Well, TC16 -- my very first Tableau conference -- is now officially over.
As a bit of an introvert, I frankly found the sheer size of the conference -- and the crazy Data Night Out party -- a little bit intimidating. Before now, the biggest conference I'd ever attended was NICAR at 1,000 attendees. This conference had 13,000 people.
But I also learned a lot and got to meet a lot of people who, before now, I only knew through Twitter.
I also attended some great sessions, which I thought I'd note here since Tableau is going to make recordings of all the sessions available in the coming days.
I'm also hoping others might share what their favourite sessions were -- either on Twitter or in the comments -- so I have a cheat sheet when I start making my way through the hundreds of recordings.
So, in no particular order, here's a list of my favourite sessions, with a couple of notes on each:
50 Tips in 50 Minute with Andy Kriebel and Jeffrey Shaffer.
80+ @Tableau tips for the price of 50! Thanks @VizWizBI and @HighVizAbility! #data16 https://t.co/nIF2UUfEKJ— Chad Skelton (@chadskelton) November 8, 2016
The Visual Design Tricks Behind Great Dashboards with Andy Cotgreave
I was told Andy Cotgreave's sessions were not to be missed and that was good advice. This was a great conceptual talk about how to think about ways to make your Tableau Dashboards more engaging and easier to read.
A lot of Andy's advice in the talk is similar to what I tell my students (like making sure your title actually says something interesting). But there was also a lot of advice that hadn't occurred to me that I can put into use. And he had a fun Few-McCandless data viz continuum with Alberto Cairo right in the sweet spot.
It wouldn't be a data conference without an @albertocairo reference (from @acotgreave) #Data16 pic.twitter.com/pUaatxHrGO— Chad Skelton (@chadskelton) November 8, 2016
Visualizing Survey Data 2.0 with Steve Wexler
Steve Wexler has published a heap of great resources on how to visualize survey data in Tableau and this talk had some really useful updates on some new tricks he's developed -- including using a "Dual Pivot" to allow you to visualize demographic data more quickly and how to deal with situations where you have too few respondents to a given question. Great stuff.
Sealed with a KISS-Embracing Simplicity in Data Visualization with Chris Love
At a conference where a lot of people were showing off all sorts of intricate, complicated graphics, Chris Love's talk was a helpful reminder that the simplest charts can sometimes be the most effective. In one of the talk's more powerful moments, Chris took a beautiful, but hard to read, Sankey diagram and remade it live as a series of simple bar charts that actually told the story of the data much more clearly.
A great way to start thinking simple is to design for mobile first. @ChrisLuv #Data16 pic.twitter.com/Cr9Va1Mmic— Matt Lee (@ariaofgrace) November 10, 2016
I've asked Chris to please do more of these "Simple Makeovers", starting with a complicated Guardian chart he showed during his talk. He seems game, which I think would help more people see the value of keeping things simple. UPDATE (Nov. 13): True to his word, Chris has already updated the Guardian chart as a small multiple hex map! And then as a second version, too!
A #TableauKISS for @guardian #dataviz Gay Rights by US State as requested by @chadskelton after my #data16 talk https://t.co/nlTFeJriI6 pic.twitter.com/hVAIpMoe2q— Chris Love (@ChrisLuv) November 13, 2016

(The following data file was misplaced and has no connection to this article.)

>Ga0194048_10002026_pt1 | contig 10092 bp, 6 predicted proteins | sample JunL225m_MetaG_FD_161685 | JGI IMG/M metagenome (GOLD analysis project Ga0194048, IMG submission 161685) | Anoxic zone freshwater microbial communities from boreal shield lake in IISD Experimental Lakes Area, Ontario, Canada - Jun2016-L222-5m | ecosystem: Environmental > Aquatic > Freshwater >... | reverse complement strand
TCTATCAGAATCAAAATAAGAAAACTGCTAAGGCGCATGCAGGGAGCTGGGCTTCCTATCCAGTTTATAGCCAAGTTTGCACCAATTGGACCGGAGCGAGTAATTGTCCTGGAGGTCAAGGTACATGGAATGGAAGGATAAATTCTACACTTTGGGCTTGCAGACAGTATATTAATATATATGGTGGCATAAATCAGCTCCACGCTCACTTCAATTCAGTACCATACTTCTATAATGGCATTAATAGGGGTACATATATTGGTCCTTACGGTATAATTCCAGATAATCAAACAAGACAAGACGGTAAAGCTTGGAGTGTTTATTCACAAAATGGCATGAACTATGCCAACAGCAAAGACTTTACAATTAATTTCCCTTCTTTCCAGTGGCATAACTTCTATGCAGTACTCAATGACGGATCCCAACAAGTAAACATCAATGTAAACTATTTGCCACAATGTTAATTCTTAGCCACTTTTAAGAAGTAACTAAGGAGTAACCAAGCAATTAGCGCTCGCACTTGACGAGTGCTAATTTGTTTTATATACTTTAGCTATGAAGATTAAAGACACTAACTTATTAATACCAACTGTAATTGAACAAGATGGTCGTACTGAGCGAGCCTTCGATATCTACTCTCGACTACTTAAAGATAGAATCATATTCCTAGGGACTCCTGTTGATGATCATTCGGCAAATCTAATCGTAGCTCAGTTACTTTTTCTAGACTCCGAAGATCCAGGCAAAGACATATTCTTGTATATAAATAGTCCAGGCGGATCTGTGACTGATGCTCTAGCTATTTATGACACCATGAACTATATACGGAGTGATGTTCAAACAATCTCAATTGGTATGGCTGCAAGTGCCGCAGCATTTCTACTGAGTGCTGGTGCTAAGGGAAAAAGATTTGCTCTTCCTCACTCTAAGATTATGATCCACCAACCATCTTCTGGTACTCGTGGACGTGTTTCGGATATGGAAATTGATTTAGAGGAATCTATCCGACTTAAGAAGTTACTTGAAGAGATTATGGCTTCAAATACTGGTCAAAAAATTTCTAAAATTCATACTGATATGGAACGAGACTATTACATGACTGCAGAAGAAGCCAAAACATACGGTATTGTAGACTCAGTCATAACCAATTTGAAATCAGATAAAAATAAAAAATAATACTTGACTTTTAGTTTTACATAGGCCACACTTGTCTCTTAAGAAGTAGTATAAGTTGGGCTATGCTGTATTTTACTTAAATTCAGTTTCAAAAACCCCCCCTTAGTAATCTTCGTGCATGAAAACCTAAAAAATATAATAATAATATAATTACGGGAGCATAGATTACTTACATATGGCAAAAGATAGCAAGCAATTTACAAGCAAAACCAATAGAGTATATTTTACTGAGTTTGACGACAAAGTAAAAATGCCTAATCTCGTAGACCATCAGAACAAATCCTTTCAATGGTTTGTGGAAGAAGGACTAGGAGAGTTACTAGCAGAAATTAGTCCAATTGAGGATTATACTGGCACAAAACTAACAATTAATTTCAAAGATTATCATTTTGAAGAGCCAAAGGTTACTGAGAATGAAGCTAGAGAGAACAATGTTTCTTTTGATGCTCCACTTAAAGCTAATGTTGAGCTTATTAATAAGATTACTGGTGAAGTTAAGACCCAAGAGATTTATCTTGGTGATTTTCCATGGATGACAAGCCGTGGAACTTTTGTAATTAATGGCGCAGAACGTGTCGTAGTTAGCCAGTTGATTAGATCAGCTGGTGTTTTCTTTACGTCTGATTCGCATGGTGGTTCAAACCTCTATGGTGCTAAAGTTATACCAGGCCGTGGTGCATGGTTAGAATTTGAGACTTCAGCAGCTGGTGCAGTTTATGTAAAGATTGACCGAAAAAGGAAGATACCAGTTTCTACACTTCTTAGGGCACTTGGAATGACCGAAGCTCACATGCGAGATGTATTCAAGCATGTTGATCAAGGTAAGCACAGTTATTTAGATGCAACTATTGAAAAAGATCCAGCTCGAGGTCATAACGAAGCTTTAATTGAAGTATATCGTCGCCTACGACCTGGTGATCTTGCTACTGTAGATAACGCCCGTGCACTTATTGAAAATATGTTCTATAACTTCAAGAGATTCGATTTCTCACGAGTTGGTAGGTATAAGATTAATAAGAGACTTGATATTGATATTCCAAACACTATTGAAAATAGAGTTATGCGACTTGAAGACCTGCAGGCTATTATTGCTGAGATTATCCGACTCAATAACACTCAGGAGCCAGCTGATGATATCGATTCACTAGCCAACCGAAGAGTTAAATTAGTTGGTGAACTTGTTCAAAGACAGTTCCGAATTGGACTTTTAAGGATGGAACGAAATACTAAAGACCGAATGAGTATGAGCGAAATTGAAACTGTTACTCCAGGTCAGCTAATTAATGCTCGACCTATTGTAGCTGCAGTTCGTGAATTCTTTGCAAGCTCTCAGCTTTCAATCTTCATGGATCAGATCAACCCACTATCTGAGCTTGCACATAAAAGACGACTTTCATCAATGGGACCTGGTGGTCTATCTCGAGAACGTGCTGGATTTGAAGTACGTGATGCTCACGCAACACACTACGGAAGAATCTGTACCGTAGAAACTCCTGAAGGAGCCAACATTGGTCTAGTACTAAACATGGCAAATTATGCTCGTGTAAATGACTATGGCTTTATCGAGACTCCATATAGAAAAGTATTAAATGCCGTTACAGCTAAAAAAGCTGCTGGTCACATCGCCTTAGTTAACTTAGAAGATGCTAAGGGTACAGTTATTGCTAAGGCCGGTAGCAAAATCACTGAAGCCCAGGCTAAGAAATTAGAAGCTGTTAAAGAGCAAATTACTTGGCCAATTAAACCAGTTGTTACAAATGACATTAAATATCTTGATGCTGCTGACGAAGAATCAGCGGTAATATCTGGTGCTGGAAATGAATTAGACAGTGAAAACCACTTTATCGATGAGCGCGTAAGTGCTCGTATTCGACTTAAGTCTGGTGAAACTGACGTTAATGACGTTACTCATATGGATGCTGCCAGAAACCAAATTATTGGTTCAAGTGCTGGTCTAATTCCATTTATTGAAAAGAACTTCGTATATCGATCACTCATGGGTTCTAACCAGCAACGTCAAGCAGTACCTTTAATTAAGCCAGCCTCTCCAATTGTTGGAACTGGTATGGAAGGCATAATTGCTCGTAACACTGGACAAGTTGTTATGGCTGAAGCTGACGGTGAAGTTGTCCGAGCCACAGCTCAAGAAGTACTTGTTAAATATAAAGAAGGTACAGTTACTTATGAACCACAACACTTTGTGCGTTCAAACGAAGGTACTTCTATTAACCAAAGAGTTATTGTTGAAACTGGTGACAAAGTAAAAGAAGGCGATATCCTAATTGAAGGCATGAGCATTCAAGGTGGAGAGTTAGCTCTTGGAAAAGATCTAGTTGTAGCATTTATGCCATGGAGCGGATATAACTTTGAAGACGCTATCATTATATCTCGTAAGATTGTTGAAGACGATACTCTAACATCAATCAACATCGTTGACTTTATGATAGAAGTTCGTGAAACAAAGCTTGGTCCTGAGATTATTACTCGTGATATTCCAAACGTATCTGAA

Advanced Mark Types: Going Beyond Bars and Lines with Ben Neville and Kevin TaylorActually I think I prefer this newer version as it shows regional differences and allows comparison https://t.co/rENUvHqqvJ #TableauKISS pic.twitter.com/frkBgtLHA3— Chris Love (@ChrisLuv) November 13, 2016
This is kind of the anti-talk to Chris Love's presentation. Ben and Kevin went through several cool chart types -- like lollipop charts and hex tile maps -- that aren't in Tableau's built-in "Show Me" menu but can be created with a bit of fiddling in Tableau. Most of the chart types were actually useful, rather than just being show-offy -- and, in some cases, they looked pretty easy to implement. I know I'm planning to use lollipop charts a lot more in my work now.
Cross Database Joins: The Unexpected Solution to Tough Analytic Problems with Alex Ross and Bethany Lyons
This was the one and only "Jedi" session I attended and, I'll confess, I only went because I got turned away from the Rapid Fire Tips session I mentioned earlier.
The material in this session went by really quickly and a lot of it was over my head. But it's a testament to Bethany Lyons' infectious enthusiasm that this session made me want to learn more about how I could "create more data" use cross-database joins to solve gnarly data problems. And she did such a good job of explaining what she was doing that I feel I actually got the conceptual gist of this talk even if I'll have to re-watch the talk in slo-mo to get all the steps.
In the TC16 preview podcast I mentioned in an earlier post, pretty much everyone was raving about Bethany as their favourite speaker and now I can see why. (Alex Ross also did a great job summarizing the key concepts.)
Unfortunately, there were a lot of sessions I was hoping to make but didn't, because I was tied up in hands-on training, like Busting the DataViz Myths with Matt Francis, Data Journalism: Creating Awesome News Graphics in Tableau with Robert Kosara and New Ways to Visualize Time with Andy Cotgreave.
Speaking of hands-on training, I was really impressed with the calibre of the instructors in all the hands-on training sessions I attended and the quality of the materials (including, for each session, a "web workbook" that you can refer back to at your own speed with all the problems and solutions in it).
So those are my favourite sessions from TC16. What are yours? Please let me know in the comments below or by sending me a note on Twitter.